Today, the U.S. Supreme Court announced that it will hear argument on the issue of whether Guantánamo detainees have a right to challenge their detentions in American federal courts. This is surprising since in April the Court had ruled that they would not accept this case. The Court seems to have a solid five justice conservative majority--this order suggests to me that at least one member of this majority is having second thoughts about the issue.
Here is the report from the New York Times:
The United States Supreme Court reversed course today and agreed to hear claims of Guantánamo detainees that they have a right to challenge their detentions in American federal courts.
The decision, announced in a brief order released this morning, set the stage for a historic legal battle that appeared likely to affect debates in the Bush administration about when and how to close the detention center that has become a lightning rod for international criticism.
Lawyers for many of the 375 men now held at the naval station on a scrubby corner of Cuba greeted the unexpected news with euphoria, saying it appeared the court was headed toward a ruling on one of the central principles of the administration’s detention policies: the claim that the government can hold people the military labels enemy combatants without allowing them to use the ancient legal tool of the writ of habeas corpus, a legal action used in English law for centuries to challenge the legality of detentions.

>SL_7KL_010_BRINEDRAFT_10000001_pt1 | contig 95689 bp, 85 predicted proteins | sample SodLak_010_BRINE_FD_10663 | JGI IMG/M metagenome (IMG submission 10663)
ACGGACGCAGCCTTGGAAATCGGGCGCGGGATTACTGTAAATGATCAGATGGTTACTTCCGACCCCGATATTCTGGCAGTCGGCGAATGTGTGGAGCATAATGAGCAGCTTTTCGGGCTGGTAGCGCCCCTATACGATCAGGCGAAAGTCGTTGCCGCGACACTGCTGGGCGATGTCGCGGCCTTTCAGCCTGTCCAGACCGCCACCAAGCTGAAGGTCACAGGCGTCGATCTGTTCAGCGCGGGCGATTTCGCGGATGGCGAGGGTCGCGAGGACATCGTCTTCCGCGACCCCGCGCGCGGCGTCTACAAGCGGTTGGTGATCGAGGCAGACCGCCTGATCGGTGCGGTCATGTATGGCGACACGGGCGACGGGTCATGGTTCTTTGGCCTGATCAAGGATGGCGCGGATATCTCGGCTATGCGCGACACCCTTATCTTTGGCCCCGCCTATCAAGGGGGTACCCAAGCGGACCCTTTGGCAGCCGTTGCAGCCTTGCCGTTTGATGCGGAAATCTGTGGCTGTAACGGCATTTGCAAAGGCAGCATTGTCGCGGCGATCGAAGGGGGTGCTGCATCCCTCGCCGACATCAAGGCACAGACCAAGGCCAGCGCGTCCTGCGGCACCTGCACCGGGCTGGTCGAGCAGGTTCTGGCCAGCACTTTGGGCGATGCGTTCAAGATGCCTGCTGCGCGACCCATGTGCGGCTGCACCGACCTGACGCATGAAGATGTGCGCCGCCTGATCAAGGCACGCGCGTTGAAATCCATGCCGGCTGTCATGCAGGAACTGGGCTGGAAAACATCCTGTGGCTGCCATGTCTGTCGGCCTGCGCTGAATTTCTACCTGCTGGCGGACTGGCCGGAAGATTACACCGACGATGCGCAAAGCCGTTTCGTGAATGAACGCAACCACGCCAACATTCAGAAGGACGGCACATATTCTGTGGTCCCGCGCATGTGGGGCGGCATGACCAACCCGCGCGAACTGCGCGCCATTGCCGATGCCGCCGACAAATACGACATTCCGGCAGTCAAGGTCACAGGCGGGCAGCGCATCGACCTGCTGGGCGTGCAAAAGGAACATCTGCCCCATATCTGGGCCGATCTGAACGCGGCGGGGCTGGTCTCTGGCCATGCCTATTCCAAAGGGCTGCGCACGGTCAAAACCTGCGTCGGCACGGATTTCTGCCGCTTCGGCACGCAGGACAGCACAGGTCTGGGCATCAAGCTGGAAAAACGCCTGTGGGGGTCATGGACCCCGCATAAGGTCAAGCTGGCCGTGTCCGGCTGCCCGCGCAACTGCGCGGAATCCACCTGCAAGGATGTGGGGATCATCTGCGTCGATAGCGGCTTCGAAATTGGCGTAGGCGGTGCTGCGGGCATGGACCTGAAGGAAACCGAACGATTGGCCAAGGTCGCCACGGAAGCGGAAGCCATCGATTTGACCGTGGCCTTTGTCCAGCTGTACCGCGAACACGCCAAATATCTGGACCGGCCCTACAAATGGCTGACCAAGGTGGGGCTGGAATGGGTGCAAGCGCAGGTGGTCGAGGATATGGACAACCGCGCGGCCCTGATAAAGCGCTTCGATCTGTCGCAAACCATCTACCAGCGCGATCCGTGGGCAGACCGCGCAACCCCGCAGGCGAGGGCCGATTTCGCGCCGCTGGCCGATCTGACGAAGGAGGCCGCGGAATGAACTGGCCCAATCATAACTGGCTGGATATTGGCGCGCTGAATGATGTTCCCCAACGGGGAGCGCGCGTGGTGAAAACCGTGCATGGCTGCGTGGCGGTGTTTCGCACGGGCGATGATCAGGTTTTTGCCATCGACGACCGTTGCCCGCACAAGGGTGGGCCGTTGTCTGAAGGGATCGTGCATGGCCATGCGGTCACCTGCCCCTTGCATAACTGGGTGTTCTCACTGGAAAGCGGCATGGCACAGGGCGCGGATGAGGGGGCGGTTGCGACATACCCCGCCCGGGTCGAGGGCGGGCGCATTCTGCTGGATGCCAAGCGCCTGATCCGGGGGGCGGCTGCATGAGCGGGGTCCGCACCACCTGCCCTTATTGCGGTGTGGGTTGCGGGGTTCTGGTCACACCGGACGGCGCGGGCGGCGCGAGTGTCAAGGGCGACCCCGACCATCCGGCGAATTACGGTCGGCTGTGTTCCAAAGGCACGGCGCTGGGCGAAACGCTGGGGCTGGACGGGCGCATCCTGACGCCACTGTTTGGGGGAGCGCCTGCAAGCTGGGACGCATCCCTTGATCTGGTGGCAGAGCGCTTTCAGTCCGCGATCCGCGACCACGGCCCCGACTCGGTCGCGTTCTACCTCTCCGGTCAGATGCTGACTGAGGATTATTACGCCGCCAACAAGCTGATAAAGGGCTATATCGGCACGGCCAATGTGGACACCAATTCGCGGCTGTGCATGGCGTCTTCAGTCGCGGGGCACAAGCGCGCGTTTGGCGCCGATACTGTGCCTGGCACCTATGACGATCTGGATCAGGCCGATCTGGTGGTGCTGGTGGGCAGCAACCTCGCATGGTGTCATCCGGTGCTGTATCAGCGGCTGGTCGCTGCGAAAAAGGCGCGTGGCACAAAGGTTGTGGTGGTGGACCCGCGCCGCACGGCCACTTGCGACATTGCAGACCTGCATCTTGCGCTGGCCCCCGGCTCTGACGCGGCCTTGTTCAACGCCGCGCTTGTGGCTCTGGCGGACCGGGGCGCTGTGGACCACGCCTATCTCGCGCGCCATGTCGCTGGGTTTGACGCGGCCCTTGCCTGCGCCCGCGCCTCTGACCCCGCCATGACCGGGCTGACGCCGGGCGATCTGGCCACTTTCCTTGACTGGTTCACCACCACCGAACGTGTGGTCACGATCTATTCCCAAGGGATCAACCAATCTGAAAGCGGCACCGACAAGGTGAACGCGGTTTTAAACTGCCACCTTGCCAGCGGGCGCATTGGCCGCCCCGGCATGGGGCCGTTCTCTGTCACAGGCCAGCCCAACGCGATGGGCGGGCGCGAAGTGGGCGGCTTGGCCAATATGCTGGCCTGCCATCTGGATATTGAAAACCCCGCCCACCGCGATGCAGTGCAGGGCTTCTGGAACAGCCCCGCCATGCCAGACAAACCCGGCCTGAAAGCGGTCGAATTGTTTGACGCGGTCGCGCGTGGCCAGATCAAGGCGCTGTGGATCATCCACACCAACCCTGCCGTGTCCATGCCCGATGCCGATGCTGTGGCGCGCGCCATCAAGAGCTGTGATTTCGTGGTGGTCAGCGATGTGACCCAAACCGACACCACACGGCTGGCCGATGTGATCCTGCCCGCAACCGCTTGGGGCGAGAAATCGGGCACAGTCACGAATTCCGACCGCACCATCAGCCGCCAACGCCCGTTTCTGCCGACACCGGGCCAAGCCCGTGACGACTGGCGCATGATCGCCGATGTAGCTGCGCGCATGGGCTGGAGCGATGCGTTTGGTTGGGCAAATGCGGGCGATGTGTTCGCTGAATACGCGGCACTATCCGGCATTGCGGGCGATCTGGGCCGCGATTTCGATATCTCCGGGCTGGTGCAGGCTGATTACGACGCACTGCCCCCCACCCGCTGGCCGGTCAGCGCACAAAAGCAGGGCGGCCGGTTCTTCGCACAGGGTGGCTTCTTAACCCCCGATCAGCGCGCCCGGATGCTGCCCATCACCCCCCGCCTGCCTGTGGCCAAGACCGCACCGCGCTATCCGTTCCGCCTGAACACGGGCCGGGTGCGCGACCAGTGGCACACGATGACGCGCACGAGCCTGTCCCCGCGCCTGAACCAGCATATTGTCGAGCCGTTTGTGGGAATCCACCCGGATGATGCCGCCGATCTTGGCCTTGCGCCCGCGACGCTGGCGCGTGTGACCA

“Finally, after nearly six years, the Supreme Court is going to rule on the ultimate question: does the constitution protect the people detained at Guantánamo Bay?” said Neal Kaytal, a Georgetown University law professor who argued the last Supreme Court case dealing with the Guantánamo detainees. In that case, decided last June, the justices struck down the administration’s planned system for war crimes trials of detainees.
The issue in the case the court agreed to hear on Friday is whether the Congress can strip the federal courts of the power to hear such habeas corpus cases filed by Guantánamo detainees. In legislation passed after last June’s Supreme Court ruling, Congress included a provision barring such suits by the detainees.
“The Supreme Court has taken a giant step toward ensuring the detainees a day in court,” said David H. Remes, a Washington lawyer who represents Yemeni detainees at Guantánamo.
Today’s order was a different result than the justices reached on April 2, when they ruled that they would not hear the case at that time. Unusual language in that order had suggested some maneuvering among the justices on whether or when they should again get involved in the tangled legal questions presented by Guantánamo.
It is too early to predict what the Court will do, but I think that the Court is clealry quite uncomfortable with the notion that decisions made in Guantánamo are not subject to judicial review. My own view is that if the Bush Administration had, from the start, complied with International Law and had both treated these prisoners as POWS's (albeit ones that may be unlawful combatants) and applied the Uniform Code of Military Justice to any trials, the Supreme Court would never have entertained a request for relief. I think that it is only considering doing so now because the Administration has taken such an extreme position.